Since she arrived at California State University, Dominguez Hills (CSUDH) in 2016, lecturer of environmental studies Jenney Hall has wasted little time developing new ways to teach students how to study and protect the environment, and how to grow nourishing crops for themselves and food insecure people.
Hall quickly became well liked and respected among her students and colleagues in CSUDH’s Interdisciplinary Studies Department (IDS) for her teaching of introductory and advanced courses in environmental studies, and for developing curriculum for face-to-face online and hybrid courses. In 2018, she brought agriculture to campus when she co-founded the Urban Farm to teach the health and societal benefits of growing food in small spaces in metropolitan settings.
Hall is now leading the development of a new undergraduate degree program in Environmental Studies, another ambitious project that has helped her earn the 2020 Excellence in Service Award. The honor recognizes faculty contributions to university governance and development, and acknowledges that service and partnership are an essential component of CSUDH’s mission.
“My department and my college have been incredibly supportive in encouraging me to build the Environmental Studies program here at CSUDH. I feel fortunate to work closely with Global Studies, American Studies, and Labor Studies in this effort,” said Hall, who believes that the “cross pollination” of physical and social sciences and the College of Arts and Humanities is essential to addressing issues of sustainability and environmental justice.
“We have endeavored to create a program that connects our different disciplines and engages students with a big picture of our complex and ever-changing world. This multidisciplinary approach makes our Environmental Studies program unique.”
Hall has also been recognized for her ability to connect quickly with those she teaches by making a conscious effort to explain concepts from the place where her knowledge aligns with their understanding.
“If I am explaining scientific concepts to a 10-year-old, 20-year-old, or a 70-year-old my first task is to find out where they are coming from and then find a way to start from there,” she explained. “I also try not to take myself too seriously when teaching and use any tool that I think will help better communicate ideas. Sometimes it can be a little intimidating to put myself out there like that, but I do it anyway.”
Jenney Hall makes a guest appearance in recording artist Scotty Sire’s YouTube video “24 Hour Zero Waste Challenge.”
Hall knows that it is essential to give students the tools they need to make educated decisions about the issues affecting them, their families, and communities.
“Everyone needs to participate in creating a more just and sustainable future. The campus is a literal crossroad of urbanization, industrialization, and residential interests,” she said. “Students from surrounding communities have a life expectancy of 12 years less than in other parts of the county. There are less trees, less green spaces, and less grocery stores, but more pollution, diesel traffic, and health consequences for people of all ages.”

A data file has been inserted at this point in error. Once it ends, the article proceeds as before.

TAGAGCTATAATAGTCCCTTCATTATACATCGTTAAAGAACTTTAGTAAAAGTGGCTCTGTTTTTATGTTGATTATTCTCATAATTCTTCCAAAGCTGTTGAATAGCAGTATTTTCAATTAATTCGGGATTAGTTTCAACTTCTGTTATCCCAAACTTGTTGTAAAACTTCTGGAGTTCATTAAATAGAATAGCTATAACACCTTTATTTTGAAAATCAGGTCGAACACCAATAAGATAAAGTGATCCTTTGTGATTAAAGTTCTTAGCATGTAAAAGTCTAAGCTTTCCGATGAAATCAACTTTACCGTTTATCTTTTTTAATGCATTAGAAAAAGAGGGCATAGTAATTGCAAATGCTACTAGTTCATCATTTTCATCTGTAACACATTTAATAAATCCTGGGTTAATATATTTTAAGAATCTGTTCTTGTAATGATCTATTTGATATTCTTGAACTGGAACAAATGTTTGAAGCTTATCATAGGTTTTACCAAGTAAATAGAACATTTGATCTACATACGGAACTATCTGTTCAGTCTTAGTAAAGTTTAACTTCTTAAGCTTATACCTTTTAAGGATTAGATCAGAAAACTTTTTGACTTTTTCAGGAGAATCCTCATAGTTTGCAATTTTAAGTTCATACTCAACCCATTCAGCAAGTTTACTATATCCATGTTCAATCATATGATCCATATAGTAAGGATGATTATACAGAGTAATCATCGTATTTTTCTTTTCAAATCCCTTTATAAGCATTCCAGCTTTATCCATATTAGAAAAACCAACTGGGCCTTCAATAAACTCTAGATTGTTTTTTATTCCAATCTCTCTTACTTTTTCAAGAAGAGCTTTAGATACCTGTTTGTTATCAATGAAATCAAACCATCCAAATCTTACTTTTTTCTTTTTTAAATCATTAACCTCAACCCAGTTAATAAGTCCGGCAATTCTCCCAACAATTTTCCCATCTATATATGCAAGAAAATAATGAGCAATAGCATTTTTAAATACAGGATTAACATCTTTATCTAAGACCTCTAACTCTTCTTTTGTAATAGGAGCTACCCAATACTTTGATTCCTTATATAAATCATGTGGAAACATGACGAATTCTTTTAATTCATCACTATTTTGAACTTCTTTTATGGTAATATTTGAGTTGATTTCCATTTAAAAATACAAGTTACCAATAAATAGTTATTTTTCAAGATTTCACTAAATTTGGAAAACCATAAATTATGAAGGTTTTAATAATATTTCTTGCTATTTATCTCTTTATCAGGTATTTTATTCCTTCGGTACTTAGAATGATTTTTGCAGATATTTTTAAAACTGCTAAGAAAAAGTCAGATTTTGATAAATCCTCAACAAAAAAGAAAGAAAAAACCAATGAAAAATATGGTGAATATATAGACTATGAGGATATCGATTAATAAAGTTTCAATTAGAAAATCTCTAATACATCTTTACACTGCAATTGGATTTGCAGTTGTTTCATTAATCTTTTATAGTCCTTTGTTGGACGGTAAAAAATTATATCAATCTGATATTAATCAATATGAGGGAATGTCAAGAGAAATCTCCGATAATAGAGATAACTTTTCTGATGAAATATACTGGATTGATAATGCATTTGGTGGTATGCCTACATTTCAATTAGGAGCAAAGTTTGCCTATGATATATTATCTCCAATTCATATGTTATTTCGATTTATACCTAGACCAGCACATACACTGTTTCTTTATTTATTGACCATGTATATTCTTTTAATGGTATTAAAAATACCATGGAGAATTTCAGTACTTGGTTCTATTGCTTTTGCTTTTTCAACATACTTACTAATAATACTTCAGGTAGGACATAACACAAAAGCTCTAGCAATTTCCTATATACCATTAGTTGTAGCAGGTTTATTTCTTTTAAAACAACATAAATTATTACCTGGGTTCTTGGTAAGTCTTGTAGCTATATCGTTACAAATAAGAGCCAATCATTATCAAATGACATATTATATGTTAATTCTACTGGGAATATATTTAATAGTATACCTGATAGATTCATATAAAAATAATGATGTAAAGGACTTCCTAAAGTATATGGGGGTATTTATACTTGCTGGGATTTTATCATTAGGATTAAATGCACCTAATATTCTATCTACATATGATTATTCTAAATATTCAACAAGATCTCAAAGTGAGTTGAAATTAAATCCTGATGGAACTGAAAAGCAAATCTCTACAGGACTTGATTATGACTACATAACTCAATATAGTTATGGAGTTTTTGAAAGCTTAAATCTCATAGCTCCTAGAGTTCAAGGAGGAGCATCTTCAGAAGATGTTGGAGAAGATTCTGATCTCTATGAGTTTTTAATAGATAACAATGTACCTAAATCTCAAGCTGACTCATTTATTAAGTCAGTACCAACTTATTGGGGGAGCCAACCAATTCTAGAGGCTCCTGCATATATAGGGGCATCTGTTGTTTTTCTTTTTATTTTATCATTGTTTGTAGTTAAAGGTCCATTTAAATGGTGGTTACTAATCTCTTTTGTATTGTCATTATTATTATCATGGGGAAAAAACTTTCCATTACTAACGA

The Urban Farm was designed to foster experiential learning through a service-learning curriculum and has been supported by CSUDH’s Center for Service-Learning, Internships and Civic Engagement through a Faculty Fellows grant, as well as the university’s First-Year Seminar Program.
The farm is also a venue for faculty to engage students not only in organic gardening and urban horticulture techniques, but in discussions about larger societal issues around sustainability, and the lack of access to healthy food choices in urban environments. During harvests, surplus food is shared on campus with food insecure students and in local communities.
In two years, the farm has grown to include workshops for local high school students, the help of regular volunteers from the CSUDH Osher Lifelong Learning Institute (OLLI), which is a program of educational, cultural, and social opportunities for retired and semi-retired individuals age 50 and above.
“The collaborative effort that goes into the farm and the multigenerational participation makes me very proud,” she said. “It is a wonderful effort between students, faculty, and staff with participation from all age groups.”
Unfortunately, COVID-19 has temporarily sidelined all these activities. The farm and its fruit tree grove are being maintained by essential campus facilities personnel, but it is still providing food for students in need.
“It was a true heartbreak to close the farm this semester and move classes online, especially now that the weather is warm and everything is growing so beautifully,” Hall said. “No matter how good a video or picture, it can never replace the deep learning that comes through doing.”
Hall looks forward to returning to campus. “I love my students and the campus community here. I have learned so much from my colleagues in IDS and have grown tremendously from my interactions within the department, both academically and personally. I am constantly challenged to see things from a different perspective,” she says. “This is an exciting time to be part of IDS and the CSUDH community as it continues to grow and transform. I feel honored to be a part of it.”